Based on Carrington’s visual language, Alemani has devised an exhibition that develops around three themes: the representation of bodies and their metamorphoses, the relationship between individuals and technologies, the connection between bodies and the earth. With these themes, the Biennale more generally proposes a less anthropocentric world view. “The pressures of technological change, the escalation of social tensions, the outbreak of the pandemic and the looming threat of environmental disasters remind us every day that we are not invincible or self-sufficient, but part of a symbiotic network of mutual dependencies that bind us to each other, to other species, and to the planet as a whole,” Alemani explained.

The Swiss Pavilion (AP Photo / Luigi Costantini)

This year’s Biennale hosts the work of 213 artists, most of them arranged in the exhibition spaces allocated to the participating countries, some owners of the pavilions since the early twentieth century, such as Belgium, Germany, Hungary and the United Kingdom , others housed in temporary spaces. Most of the pavilions are located between the Giardini and the Arsenale, but they are spread not only throughout the city – from Giudecca to Piazza San Marco – but also on some islands of the lagoon, such as in San Servolo and Charterhouse Island.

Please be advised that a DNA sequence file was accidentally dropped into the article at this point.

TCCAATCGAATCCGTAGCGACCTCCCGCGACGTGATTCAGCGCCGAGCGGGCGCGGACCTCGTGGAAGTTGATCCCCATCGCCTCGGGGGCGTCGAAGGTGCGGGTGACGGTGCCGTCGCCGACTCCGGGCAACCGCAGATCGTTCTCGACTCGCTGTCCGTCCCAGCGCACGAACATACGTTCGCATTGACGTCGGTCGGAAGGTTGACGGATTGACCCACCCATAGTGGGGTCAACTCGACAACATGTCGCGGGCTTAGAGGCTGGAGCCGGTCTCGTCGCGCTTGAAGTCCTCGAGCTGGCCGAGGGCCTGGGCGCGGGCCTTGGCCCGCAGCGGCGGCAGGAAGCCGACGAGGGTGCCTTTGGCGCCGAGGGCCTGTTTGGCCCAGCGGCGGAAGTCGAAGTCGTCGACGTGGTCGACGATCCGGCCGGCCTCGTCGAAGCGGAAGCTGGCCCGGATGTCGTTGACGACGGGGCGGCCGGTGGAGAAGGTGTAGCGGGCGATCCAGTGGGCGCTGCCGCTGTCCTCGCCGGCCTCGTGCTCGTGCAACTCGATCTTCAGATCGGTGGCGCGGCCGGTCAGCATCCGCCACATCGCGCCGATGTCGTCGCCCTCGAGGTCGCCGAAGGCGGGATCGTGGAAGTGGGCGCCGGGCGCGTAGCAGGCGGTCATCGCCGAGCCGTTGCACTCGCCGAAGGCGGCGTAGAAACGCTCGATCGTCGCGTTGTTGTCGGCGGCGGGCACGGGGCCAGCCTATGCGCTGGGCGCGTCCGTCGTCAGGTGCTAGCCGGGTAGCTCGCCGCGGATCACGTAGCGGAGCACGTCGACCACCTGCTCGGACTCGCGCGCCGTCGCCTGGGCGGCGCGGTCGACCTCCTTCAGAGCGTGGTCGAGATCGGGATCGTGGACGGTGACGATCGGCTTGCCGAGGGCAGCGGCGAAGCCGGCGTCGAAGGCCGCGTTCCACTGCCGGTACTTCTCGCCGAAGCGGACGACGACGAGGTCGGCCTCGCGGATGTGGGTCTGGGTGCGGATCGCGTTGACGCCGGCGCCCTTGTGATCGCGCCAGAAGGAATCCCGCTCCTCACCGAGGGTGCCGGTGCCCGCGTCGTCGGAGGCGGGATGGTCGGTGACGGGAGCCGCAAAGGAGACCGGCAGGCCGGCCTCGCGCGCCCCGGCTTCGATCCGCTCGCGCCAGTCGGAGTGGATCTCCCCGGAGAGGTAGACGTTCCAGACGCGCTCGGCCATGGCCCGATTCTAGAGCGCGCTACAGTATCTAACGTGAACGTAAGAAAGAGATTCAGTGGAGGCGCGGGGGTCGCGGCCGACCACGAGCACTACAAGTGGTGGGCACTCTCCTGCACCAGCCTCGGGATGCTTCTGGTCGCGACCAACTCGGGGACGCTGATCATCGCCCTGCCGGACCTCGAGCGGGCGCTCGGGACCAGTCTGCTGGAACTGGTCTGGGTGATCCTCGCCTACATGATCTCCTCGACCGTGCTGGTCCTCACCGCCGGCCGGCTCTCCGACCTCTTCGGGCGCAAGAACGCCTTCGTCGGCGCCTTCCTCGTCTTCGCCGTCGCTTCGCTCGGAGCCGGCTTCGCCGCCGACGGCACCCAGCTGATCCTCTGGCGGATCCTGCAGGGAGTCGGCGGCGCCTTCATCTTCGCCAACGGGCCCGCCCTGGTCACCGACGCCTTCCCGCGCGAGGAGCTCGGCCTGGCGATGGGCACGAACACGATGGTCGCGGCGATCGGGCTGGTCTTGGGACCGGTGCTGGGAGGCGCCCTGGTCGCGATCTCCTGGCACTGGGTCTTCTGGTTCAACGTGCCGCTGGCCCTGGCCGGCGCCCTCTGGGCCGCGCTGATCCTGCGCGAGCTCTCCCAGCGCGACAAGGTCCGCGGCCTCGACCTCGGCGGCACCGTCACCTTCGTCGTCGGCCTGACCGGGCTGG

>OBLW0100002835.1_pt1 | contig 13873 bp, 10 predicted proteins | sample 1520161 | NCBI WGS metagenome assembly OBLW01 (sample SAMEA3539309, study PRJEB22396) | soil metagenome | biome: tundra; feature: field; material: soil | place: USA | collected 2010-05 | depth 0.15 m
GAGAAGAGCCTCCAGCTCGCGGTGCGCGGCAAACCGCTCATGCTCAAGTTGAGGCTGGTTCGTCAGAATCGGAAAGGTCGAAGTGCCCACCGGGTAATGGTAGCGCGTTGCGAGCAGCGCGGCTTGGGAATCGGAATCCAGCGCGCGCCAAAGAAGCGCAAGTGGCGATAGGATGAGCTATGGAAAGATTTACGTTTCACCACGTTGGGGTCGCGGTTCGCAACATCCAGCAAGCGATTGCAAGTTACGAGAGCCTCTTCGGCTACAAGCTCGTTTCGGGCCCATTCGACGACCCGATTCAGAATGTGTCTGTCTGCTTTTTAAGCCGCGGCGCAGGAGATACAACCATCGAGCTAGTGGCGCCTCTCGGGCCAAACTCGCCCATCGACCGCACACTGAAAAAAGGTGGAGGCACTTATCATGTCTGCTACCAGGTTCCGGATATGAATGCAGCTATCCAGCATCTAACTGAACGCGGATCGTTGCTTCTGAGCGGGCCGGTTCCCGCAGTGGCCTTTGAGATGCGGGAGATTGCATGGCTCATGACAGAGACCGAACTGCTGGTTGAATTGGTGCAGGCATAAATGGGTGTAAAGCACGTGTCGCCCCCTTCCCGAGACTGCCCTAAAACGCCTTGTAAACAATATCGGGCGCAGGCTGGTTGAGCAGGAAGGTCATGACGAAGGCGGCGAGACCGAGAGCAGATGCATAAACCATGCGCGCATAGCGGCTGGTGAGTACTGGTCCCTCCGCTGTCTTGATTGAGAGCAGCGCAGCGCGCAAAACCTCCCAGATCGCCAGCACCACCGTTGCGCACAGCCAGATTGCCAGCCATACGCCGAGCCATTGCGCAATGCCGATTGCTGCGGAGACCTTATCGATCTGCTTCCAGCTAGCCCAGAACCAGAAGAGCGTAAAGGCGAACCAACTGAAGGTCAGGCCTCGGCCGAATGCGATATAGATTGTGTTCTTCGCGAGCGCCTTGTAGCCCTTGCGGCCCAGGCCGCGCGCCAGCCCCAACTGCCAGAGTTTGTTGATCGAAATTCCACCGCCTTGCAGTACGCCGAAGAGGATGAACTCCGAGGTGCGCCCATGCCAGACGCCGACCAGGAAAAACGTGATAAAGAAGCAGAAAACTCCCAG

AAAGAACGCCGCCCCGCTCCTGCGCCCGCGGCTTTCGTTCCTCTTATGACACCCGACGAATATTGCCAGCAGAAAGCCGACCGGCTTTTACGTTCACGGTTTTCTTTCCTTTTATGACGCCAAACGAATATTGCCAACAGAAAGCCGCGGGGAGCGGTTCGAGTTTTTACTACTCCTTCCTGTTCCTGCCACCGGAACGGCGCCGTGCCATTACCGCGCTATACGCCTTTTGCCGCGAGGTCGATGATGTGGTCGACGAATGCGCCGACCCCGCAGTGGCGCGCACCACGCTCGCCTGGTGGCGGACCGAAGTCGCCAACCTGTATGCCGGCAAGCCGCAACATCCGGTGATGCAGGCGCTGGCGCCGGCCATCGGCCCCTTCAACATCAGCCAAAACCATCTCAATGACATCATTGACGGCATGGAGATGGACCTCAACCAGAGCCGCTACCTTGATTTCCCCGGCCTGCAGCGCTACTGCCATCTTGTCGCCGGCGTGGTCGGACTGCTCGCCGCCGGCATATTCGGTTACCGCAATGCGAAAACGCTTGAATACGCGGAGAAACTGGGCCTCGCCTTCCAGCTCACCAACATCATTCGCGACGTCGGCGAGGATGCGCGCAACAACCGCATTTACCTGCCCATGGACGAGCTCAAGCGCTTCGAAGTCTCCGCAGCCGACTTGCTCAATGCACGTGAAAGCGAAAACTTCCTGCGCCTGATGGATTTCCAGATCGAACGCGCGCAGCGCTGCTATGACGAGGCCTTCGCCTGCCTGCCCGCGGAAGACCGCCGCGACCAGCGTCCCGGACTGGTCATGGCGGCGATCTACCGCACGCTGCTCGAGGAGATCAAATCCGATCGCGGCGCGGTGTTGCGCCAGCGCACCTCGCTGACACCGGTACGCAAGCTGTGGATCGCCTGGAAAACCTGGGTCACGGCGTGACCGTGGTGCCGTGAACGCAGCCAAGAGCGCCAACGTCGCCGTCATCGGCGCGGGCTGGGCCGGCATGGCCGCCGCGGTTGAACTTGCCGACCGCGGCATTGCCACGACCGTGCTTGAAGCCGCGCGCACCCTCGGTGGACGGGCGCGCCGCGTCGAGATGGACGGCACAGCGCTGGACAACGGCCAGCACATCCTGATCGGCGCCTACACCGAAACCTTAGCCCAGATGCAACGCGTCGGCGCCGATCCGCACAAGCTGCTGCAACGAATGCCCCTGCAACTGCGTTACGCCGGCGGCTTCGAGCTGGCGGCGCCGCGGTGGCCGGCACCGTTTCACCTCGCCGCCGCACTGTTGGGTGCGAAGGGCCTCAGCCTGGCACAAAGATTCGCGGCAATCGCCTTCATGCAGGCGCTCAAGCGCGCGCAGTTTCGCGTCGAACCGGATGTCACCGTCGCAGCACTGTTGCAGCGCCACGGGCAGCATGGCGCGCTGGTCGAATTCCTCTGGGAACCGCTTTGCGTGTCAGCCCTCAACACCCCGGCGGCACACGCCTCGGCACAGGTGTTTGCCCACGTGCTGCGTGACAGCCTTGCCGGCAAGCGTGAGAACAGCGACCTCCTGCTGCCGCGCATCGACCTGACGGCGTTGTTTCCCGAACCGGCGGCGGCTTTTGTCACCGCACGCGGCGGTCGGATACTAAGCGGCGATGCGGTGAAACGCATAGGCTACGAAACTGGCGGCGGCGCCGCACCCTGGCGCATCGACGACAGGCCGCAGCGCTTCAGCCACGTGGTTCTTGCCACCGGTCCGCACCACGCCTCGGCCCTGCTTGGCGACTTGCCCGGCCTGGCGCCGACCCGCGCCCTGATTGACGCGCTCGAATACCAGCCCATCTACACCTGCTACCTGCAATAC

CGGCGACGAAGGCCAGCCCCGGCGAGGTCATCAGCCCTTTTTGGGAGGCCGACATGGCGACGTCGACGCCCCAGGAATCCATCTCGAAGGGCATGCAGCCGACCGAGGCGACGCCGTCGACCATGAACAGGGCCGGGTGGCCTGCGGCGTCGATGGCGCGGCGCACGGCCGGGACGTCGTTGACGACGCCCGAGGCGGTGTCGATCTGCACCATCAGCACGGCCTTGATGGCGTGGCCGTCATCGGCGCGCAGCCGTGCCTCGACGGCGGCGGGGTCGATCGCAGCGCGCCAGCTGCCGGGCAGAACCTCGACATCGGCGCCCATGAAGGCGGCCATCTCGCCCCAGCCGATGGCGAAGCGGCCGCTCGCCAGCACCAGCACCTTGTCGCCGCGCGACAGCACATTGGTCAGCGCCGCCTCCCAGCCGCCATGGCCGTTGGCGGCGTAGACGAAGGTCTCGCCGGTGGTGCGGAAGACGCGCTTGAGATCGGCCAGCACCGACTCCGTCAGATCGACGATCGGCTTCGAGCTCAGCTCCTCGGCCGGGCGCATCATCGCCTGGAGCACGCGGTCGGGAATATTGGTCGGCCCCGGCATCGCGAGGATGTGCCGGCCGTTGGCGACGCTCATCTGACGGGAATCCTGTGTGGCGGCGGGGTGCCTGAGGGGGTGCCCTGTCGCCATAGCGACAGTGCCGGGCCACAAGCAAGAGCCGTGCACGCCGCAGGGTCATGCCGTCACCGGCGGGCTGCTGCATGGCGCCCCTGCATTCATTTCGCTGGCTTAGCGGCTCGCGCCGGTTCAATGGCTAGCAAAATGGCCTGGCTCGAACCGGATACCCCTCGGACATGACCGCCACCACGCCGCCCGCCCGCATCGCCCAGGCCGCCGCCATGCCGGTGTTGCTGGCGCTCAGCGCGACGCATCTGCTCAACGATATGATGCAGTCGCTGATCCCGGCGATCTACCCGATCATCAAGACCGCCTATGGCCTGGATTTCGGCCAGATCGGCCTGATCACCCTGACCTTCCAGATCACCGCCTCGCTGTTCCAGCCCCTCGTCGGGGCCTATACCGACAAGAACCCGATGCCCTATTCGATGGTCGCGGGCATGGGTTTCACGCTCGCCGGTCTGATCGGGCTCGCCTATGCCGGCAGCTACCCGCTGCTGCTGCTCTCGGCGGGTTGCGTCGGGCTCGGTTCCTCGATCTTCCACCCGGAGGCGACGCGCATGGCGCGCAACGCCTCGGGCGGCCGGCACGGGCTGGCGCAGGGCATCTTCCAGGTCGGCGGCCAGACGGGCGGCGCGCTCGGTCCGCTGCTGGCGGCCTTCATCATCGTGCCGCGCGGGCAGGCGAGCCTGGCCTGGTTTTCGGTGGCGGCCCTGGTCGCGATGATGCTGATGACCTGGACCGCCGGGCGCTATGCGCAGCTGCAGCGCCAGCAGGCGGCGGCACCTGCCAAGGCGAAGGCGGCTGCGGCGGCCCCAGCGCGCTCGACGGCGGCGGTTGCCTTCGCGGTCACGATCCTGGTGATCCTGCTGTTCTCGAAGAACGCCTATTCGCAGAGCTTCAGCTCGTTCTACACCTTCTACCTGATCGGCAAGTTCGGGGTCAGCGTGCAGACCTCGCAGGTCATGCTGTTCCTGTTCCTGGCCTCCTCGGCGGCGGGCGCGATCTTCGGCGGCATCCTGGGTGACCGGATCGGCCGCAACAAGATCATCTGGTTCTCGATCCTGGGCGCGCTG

Some of the pavilions, such as those of Denmark, Saudi Arabia, Switzerland, Austria, Romania and South Korea, are closely linked in a rather obvious way to this year’s themes, with installations depicting imaginary creatures and spheres, environments that have been worn through time. natural elements fighting for survival and analysis of human relationships, even intimate ones (as can be seen in the Romanian Pavilion). The Italian one, on the other hand, is located in the Arsenale and, unlike previous editions, houses only one major work by one artist, Gian Maria Tosatti. History of the night e The fate of the comets it tells the story of the Italian economic miracle in two parts, between industrial and domestic scenarios, and using some visual and literary quotes, such as Pasolini’s fireflies. The work thus reconnects with the complicated relationship between man and nature.